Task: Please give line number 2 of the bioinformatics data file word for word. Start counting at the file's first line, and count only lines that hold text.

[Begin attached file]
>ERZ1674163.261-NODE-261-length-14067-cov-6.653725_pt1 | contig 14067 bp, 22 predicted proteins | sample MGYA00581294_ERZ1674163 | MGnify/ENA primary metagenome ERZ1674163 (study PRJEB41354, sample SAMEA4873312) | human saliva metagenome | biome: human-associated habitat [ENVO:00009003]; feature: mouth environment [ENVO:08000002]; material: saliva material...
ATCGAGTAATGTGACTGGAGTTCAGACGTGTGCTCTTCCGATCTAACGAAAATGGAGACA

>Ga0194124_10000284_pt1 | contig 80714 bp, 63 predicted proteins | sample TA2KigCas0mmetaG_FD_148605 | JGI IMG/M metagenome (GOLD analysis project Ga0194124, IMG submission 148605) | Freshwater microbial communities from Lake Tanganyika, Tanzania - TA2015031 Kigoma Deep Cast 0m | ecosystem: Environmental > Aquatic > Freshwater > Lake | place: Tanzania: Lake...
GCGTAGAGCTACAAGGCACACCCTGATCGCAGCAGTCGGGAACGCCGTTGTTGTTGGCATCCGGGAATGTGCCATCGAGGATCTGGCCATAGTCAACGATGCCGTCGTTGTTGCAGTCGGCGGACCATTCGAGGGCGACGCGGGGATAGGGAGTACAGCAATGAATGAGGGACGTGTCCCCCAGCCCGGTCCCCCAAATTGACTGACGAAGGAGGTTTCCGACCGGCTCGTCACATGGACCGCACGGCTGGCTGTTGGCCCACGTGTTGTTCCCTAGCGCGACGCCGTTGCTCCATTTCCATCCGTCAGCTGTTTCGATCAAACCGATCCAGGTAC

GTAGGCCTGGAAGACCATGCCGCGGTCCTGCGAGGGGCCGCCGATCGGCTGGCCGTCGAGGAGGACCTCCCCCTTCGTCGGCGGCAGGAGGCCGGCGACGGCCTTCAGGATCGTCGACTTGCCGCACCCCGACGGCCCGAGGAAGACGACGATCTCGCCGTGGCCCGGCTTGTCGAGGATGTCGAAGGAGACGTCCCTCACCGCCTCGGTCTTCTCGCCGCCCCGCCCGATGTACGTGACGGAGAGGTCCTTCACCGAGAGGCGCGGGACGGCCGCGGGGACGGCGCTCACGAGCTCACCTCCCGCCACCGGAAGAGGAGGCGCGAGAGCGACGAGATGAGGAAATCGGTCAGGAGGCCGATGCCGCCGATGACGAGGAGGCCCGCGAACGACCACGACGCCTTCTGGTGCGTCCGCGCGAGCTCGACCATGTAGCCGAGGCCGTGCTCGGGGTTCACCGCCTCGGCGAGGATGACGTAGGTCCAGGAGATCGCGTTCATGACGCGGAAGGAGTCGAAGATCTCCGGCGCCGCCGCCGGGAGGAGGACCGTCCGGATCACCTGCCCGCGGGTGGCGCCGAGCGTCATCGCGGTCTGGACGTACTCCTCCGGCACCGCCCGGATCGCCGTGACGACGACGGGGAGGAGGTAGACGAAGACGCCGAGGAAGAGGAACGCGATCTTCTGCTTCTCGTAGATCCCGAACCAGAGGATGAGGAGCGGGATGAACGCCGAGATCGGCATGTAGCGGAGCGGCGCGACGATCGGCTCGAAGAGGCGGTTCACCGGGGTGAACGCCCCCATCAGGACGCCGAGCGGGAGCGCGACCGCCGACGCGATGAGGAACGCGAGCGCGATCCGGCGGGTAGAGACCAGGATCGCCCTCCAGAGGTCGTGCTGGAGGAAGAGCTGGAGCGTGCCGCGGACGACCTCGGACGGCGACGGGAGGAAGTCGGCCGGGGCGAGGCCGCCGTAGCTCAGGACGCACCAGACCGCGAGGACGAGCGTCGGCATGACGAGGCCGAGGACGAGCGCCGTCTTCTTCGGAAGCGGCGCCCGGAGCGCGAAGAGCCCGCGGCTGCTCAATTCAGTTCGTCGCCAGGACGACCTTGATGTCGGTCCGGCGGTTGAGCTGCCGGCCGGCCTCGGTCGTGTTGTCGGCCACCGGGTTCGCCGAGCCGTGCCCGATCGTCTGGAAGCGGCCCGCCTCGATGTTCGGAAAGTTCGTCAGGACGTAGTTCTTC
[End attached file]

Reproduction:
ATCGAGTAATGTGACTGGAGTTCAGACGTGTGCTCTTCCGATCTAACGAAAATGGAGACA